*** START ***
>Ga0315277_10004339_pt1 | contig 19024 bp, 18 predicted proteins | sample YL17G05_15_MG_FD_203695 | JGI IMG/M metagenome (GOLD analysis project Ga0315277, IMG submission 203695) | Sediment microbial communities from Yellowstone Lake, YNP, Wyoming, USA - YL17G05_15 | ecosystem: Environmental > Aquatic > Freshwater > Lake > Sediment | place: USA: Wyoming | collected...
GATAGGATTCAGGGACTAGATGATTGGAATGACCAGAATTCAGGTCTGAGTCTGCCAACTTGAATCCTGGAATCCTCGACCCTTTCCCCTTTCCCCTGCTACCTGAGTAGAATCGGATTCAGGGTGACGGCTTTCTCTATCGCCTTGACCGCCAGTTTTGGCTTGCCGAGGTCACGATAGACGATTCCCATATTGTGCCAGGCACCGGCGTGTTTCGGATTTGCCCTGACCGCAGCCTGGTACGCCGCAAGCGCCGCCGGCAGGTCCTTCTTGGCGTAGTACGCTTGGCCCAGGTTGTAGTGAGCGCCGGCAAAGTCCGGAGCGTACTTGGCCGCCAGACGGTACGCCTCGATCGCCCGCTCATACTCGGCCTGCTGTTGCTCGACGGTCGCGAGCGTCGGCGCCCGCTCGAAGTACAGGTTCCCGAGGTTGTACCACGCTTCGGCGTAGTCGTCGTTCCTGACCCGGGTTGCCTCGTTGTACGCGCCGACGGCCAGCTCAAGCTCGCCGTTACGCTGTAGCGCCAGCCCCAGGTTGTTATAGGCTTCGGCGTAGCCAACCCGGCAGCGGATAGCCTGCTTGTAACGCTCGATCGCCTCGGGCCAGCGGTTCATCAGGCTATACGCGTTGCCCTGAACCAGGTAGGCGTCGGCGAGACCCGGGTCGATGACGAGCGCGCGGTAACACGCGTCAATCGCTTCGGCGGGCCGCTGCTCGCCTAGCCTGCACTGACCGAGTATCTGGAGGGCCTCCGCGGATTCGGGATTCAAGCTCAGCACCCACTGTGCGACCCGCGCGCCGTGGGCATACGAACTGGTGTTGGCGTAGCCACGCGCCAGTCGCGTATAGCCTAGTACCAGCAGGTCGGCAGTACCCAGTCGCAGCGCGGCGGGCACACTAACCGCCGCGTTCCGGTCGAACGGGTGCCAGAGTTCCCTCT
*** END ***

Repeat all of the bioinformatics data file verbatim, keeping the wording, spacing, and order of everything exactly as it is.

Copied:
>Ga0315277_10004339_pt1 | contig 19024 bp, 18 predicted proteins | sample YL17G05_15_MG_FD_203695 | JGI IMG/M metagenome (GOLD analysis project Ga0315277, IMG submission 203695) | Sediment microbial communities from Yellowstone Lake, YNP, Wyoming, USA - YL17G05_15 | ecosystem: Environmental > Aquatic > Freshwater > Lake > Sediment | place: USA: Wyoming | collected...
GATAGGATTCAGGGACTAGATGATTGGAATGACCAGAATTCAGGTCTGAGTCTGCCAACTTGAATCCTGGAATCCTCGACCCTTTCCCCTTTCCCCTGCTACCTGAGTAGAATCGGATTCAGGGTGACGGCTTTCTCTATCGCCTTGACCGCCAGTTTTGGCTTGCCGAGGTCACGATAGACGATTCCCATATTGTGCCAGGCACCGGCGTGTTTCGGATTTGCCCTGACCGCAGCCTGGTACGCCGCAAGCGCCGCCGGCAGGTCCTTCTTGGCGTAGTACGCTTGGCCCAGGTTGTAGTGAGCGCCGGCAAAGTCCGGAGCGTACTTGGCCGCCAGACGGTACGCCTCGATCGCCCGCTCATACTCGGCCTGCTGTTGCTCGACGGTCGCGAGCGTCGGCGCCCGCTCGAAGTACAGGTTCCCGAGGTTGTACCACGCTTCGGCGTAGTCGTCGTTCCTGACCCGGGTTGCCTCGTTGTACGCGCCGACGGCCAGCTCAAGCTCGCCGTTACGCTGTAGCGCCAGCCCCAGGTTGTTATAGGCTTCGGCGTAGCCAACCCGGCAGCGGATAGCCTGCTTGTAACGCTCGATCGCCTCGGGCCAGCGGTTCATCAGGCTATACGCGTTGCCCTGAACCAGGTAGGCGTCGGCGAGACCCGGGTCGATGACGAGCGCGCGGTAACACGCGTCAATCGCTTCGGCGGGCCGCTGCTCGCCTAGCCTGCACTGACCGAGTATCTGGAGGGCCTCCGCGGATTCGGGATTCAAGCTCAGCACCCACTGTGCGACCCGCGCGCCGTGGGCATACGAACTGGTGTTGGCGTAGCCACGCGCCAGTCGCGTATAGCCTAGTACCAGCAGGTCGGCAGTACCCAGTCGCAGCGCGGCGGGCACACTAACCGCCGCGTTCCGGTCGAACGGGTGCCAGAGTTCCCTCT